addition and subtraction within 20 to solve word problems involving
situations of adding to, taking from, putting together, taking apart,
and comparing, with unknowns in all positions, e.g., by using objects,
drawings, and equations with a symbol for the unknown number to represent
word problems that call for addition of three whole numbers whose
sum is less than or equal to 20, e.g., by using objects, drawings,
and equations with a symbol for the unknown number to represent the
and apply properties of operations and the relationship between
addition and subtraction.
properties of operations as strategies to add and subtract. Examples:
If 8 + 3 = 11 is known, then 3 + 8 = 11 is also known. (Commutative
property of addition.) To add 2 + 6 + 4, the second two numbers can
be added to make a ten, so 2 + 6 + 4 = 2 + 10 = 12. (Associative property
and subtract within 20, demonstrating fluency for addition and
subtraction within 10. Use strategies such as counting on; making
(e.g., 8 + 6 = 8 + 2 + 4 = 10 + 4 = 14); decomposing a number leading
to a ten (e.g., 13 – 4 = 13 – 3 – 1 = 10 –
1 = 9); using the relationship between addition and subtraction (e.g.,
knowing that 8 + 4 = 12, one knows 12 – 8 = 4); and creating
equivalent but easier or known sums (e.g., adding 6 + 7 by creating
the known equivalent 6 + 6 + 1 = 12 + 1 = 13).
the meaning of the equal sign, and determine if equations involving
addition and subtraction are true or false. For example, which of
the following equations are true and which are false? 6 = 6, 7 = 8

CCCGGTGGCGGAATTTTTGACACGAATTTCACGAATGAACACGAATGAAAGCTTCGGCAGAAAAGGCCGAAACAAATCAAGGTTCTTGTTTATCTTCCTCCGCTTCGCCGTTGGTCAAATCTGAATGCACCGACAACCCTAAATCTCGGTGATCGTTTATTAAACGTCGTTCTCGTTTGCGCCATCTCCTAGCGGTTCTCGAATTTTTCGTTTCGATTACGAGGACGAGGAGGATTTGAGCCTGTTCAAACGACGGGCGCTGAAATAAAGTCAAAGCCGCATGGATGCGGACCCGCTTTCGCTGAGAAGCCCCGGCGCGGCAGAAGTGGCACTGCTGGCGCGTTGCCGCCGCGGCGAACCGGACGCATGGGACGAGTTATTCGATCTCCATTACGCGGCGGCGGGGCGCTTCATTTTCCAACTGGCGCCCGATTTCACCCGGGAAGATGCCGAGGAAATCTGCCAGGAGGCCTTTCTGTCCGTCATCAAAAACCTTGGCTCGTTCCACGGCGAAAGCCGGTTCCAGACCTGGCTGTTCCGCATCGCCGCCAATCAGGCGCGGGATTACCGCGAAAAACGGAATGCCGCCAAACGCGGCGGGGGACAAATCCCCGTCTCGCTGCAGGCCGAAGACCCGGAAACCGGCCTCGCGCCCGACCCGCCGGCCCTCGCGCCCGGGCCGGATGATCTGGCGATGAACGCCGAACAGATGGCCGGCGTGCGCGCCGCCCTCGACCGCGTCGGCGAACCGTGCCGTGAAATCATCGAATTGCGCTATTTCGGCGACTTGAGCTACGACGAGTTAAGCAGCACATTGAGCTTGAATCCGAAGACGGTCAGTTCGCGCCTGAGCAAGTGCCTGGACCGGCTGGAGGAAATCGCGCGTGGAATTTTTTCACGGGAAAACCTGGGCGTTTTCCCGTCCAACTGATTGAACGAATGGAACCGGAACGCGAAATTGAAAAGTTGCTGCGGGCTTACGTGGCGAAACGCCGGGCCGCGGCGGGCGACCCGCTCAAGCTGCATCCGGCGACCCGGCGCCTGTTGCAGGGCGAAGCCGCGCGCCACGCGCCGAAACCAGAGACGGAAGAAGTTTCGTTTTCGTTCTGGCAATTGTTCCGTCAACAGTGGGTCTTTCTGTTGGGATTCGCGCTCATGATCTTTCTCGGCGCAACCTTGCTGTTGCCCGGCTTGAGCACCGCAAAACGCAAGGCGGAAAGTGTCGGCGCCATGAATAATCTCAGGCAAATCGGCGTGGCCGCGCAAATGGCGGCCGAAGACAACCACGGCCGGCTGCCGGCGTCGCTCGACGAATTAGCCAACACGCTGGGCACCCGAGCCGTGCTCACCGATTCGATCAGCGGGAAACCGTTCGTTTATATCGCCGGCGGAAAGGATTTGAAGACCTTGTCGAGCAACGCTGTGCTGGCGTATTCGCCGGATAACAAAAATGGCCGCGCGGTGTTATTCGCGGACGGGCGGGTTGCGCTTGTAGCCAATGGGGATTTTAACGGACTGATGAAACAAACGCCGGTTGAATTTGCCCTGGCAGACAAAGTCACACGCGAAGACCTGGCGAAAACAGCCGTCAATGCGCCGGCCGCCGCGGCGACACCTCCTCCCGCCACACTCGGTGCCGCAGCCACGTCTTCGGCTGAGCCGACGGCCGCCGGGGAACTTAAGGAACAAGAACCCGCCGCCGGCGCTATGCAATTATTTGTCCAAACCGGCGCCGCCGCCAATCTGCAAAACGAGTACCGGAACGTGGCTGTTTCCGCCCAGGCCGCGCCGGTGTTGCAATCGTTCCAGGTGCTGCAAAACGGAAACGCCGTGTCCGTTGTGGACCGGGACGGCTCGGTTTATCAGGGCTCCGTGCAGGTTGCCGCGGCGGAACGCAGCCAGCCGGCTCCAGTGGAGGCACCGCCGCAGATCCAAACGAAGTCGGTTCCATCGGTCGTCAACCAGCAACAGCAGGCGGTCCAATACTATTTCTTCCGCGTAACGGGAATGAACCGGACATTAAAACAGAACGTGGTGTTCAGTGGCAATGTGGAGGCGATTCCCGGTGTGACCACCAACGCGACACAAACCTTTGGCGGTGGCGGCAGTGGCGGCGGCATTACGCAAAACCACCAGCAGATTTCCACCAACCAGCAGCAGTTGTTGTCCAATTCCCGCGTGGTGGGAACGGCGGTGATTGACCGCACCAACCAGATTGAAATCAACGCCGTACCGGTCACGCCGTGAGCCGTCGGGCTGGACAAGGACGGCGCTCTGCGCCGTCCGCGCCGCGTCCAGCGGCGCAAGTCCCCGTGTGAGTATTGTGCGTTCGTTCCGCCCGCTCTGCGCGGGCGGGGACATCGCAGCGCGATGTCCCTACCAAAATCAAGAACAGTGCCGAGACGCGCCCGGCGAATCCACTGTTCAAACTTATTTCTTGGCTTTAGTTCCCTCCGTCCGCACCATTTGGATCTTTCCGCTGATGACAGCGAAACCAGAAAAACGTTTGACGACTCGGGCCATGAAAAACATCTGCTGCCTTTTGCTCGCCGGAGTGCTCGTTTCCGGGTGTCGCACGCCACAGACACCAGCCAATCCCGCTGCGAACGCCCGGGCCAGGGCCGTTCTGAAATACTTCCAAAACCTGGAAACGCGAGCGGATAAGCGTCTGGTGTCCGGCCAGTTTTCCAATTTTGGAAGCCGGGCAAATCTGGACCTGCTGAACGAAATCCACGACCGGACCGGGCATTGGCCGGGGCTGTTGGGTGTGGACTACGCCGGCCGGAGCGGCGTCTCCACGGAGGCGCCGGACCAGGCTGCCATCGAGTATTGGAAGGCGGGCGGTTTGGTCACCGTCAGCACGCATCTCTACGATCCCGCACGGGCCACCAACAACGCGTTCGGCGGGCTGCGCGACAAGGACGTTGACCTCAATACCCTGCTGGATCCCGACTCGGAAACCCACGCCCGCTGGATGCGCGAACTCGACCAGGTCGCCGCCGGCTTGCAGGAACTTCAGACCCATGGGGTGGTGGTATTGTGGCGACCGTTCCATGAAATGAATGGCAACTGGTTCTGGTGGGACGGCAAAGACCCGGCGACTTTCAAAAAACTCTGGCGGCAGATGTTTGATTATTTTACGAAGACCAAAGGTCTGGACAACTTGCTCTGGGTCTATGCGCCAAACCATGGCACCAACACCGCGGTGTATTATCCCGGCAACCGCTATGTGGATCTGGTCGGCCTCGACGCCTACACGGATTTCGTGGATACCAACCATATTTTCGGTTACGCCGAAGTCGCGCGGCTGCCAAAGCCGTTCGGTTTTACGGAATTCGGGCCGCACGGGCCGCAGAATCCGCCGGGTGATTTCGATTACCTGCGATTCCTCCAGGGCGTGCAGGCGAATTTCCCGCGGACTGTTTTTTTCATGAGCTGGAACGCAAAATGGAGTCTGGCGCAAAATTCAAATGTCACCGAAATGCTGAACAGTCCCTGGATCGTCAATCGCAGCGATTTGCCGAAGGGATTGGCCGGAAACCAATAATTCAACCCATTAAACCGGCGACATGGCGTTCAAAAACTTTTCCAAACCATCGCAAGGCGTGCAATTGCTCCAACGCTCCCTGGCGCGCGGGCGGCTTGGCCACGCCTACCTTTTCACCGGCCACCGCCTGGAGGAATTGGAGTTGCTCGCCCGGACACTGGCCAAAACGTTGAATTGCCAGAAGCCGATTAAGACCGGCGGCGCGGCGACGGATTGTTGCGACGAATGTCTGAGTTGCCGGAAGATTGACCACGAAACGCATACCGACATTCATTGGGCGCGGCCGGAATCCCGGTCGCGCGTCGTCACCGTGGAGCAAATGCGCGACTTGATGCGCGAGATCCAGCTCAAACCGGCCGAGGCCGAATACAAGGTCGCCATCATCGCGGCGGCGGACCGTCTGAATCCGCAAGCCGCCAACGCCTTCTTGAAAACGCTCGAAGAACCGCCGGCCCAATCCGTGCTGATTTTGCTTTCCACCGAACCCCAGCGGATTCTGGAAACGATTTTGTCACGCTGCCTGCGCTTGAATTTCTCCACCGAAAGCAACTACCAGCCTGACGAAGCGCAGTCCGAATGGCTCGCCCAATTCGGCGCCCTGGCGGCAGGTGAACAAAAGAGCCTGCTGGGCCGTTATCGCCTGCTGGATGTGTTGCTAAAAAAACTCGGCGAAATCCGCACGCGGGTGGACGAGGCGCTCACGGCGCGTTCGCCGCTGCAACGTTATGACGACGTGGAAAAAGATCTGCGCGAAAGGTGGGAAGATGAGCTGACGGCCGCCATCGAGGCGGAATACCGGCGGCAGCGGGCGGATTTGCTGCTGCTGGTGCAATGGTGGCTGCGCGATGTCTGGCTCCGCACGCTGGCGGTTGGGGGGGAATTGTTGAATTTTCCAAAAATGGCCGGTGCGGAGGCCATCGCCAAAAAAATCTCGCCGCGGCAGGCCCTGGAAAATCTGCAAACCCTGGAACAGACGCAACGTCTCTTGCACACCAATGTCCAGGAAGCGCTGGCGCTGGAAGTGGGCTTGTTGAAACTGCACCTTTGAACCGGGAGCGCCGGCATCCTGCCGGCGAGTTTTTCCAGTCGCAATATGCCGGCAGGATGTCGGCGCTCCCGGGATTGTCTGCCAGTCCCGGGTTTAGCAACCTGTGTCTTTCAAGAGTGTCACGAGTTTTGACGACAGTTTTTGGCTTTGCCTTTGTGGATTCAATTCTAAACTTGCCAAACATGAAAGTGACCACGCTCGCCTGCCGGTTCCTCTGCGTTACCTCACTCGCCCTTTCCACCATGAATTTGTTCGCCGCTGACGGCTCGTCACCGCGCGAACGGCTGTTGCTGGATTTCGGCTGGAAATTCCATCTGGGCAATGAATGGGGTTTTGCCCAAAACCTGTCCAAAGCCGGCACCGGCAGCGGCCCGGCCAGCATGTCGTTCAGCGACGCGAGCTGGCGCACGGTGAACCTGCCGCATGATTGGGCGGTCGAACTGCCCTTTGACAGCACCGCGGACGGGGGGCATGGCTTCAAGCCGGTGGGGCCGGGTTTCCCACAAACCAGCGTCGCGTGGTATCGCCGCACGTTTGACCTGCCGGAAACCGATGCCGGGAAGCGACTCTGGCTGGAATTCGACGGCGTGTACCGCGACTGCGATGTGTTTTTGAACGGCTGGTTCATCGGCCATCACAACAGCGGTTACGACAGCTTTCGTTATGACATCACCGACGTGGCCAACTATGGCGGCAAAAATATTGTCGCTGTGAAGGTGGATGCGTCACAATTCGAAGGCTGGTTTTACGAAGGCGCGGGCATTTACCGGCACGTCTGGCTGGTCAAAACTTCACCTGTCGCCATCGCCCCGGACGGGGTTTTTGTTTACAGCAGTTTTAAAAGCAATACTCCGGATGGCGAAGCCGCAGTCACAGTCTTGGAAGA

– 1, 5 + 2 = 2 + 5, 4 + 1 = 5 + 2.
the unknown whole number in an addition or subtraction equation
relating three whole numbers. For example, determine the unknown
number that makes the equation true in each of the equations 8
+ ? = 11, 5 = ? – 3, 6 + 6 = ?.
within 100, including adding a two-digit number and a one-digit
number, and adding a two-digit number and a multiple of 10, using
concrete models or drawings and strategies based on place value,
operations, and/or the relationship between addition and subtraction;
relate the strategy to a written method and explain the reasoning
Understand that in adding two-digit numbers, one adds tens and tens,
and ones; and sometimes it is necessary to compose a ten.
multiples of 10 in the range 10-90 from multiples of 10 in the range
10-90 (positive or zero differences), using concrete models or drawings
and strategies based on place value, properties of operations, and/or
the relationship between addition and subtraction; relate the strategy
to a written method and explain the reasoning used.
and Data (1.MD)
lengths indirectly and by iterating length units.
the length of an object as a whole number of length units, by laying
multiple copies of a shorter object (the length unit) end to end;
understand that the length measurement of an object is the number
of same-size length units that span it with no gaps or overlaps.
Limit to contexts where the object being measured is spanned by
a whole number of length units with no gaps or overlaps.
represent, and interpret data with up to three categories; ask and
answer questions about the total number of data points, how many
in each category, and how many more or less are in one category
than in another.
between defining attributes (e.g., triangles are closed and three-sided)
versus non-defining attributes (e.g., color, orientation, overall
size); build and draw shapes to possess defining attributes.
two-dimensional shapes (rectangles, squares, trapezoids, triangles,
half-circles, and quarter-circles) or three-dimensional shapes (cubes,
right rectangular prisms, right circular cones, and right circular
cylinders) to create a composite shape, and compose new shapes from
the composite shape.
circles and rectangles into two and four equal shares, describe the
shares using the words halves, fourths, and quarters, and use the
phrases half of, fourth of, and quarter of. Describe the whole as
two of, or four of the shares. Understand for these examples that
decomposing into more equal shares creates smaller shares.